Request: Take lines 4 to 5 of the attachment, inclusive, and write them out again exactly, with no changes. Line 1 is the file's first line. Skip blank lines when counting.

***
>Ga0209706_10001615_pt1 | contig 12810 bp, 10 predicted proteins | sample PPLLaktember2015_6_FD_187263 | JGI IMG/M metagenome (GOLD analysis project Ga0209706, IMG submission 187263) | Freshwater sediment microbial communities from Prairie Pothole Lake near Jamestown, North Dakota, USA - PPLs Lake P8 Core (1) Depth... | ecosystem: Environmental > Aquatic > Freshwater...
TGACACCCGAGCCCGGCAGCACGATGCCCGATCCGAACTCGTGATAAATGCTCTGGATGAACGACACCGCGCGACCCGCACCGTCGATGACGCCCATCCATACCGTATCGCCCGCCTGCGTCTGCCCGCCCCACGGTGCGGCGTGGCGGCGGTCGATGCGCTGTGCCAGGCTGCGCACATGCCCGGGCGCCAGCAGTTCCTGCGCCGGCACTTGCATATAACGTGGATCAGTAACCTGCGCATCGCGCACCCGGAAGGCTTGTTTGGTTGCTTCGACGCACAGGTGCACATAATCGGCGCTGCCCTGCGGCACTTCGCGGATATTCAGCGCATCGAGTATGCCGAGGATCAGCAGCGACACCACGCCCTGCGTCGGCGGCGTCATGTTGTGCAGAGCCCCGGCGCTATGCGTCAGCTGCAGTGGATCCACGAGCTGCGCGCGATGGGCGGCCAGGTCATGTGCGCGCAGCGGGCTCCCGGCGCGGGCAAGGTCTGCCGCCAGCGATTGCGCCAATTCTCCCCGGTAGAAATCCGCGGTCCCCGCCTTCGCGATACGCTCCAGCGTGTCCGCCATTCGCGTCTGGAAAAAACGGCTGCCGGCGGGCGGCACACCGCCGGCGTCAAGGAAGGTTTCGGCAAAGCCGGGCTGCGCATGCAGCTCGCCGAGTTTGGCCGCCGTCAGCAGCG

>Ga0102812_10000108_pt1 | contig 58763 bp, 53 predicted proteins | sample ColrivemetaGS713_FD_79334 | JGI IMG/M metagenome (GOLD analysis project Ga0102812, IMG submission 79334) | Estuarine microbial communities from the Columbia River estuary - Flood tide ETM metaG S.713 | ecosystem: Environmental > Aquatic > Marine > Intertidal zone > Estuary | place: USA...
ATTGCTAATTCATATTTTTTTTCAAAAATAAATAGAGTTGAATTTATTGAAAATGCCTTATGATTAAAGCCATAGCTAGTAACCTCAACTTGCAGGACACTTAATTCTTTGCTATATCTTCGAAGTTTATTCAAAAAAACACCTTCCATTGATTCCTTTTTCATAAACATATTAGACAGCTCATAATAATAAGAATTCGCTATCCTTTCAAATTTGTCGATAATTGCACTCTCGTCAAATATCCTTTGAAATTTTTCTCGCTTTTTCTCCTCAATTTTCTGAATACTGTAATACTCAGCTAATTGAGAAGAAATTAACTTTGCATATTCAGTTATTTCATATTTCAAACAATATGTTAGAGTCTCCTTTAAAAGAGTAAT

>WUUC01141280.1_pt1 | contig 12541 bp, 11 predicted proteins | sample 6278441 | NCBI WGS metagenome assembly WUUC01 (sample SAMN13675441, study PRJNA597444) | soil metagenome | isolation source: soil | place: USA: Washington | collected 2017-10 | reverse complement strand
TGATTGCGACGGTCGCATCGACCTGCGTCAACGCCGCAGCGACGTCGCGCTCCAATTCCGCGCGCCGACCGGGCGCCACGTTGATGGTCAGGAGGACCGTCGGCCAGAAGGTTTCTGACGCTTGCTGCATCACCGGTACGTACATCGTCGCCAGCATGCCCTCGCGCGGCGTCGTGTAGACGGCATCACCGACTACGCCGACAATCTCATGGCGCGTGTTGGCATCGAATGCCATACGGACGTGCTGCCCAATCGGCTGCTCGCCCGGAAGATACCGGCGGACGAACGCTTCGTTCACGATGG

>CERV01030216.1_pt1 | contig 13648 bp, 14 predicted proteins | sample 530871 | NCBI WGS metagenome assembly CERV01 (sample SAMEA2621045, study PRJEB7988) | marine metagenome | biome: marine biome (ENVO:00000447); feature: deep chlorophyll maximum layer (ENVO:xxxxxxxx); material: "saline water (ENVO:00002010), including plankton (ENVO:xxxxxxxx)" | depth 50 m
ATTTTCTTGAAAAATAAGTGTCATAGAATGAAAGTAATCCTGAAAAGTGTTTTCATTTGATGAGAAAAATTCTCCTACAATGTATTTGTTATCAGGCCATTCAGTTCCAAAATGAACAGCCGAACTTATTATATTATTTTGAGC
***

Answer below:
ATTGCTAATTCATATTTTTTTTCAAAAATAAATAGAGTTGAATTTATTGAAAATGCCTTATGATTAAAGCCATAGCTAGTAACCTCAACTTGCAGGACACTTAATTCTTTGCTATATCTTCGAAGTTTATTCAAAAAAACACCTTCCATTGATTCCTTTTTCATAAACATATTAGACAGCTCATAATAATAAGAATTCGCTATCCTTTCAAATTTGTCGATAATTGCACTCTCGTCAAATATCCTTTGAAATTTTTCTCGCTTTTTCTCCTCAATTTTCTGAATACTGTAATACTCAGCTAATTGAGAAGAAATTAACTTTGCATATTCAGTTATTTCATATTTCAAACAATATGTTAGAGTCTCCTTTAAAAGAGTAAT

>WUUC01141280.1_pt1 | contig 12541 bp, 11 predicted proteins | sample 6278441 | NCBI WGS metagenome assembly WUUC01 (sample SAMN13675441, study PRJNA597444) | soil metagenome | isolation source: soil | place: USA: Washington | collected 2017-10 | reverse complement strand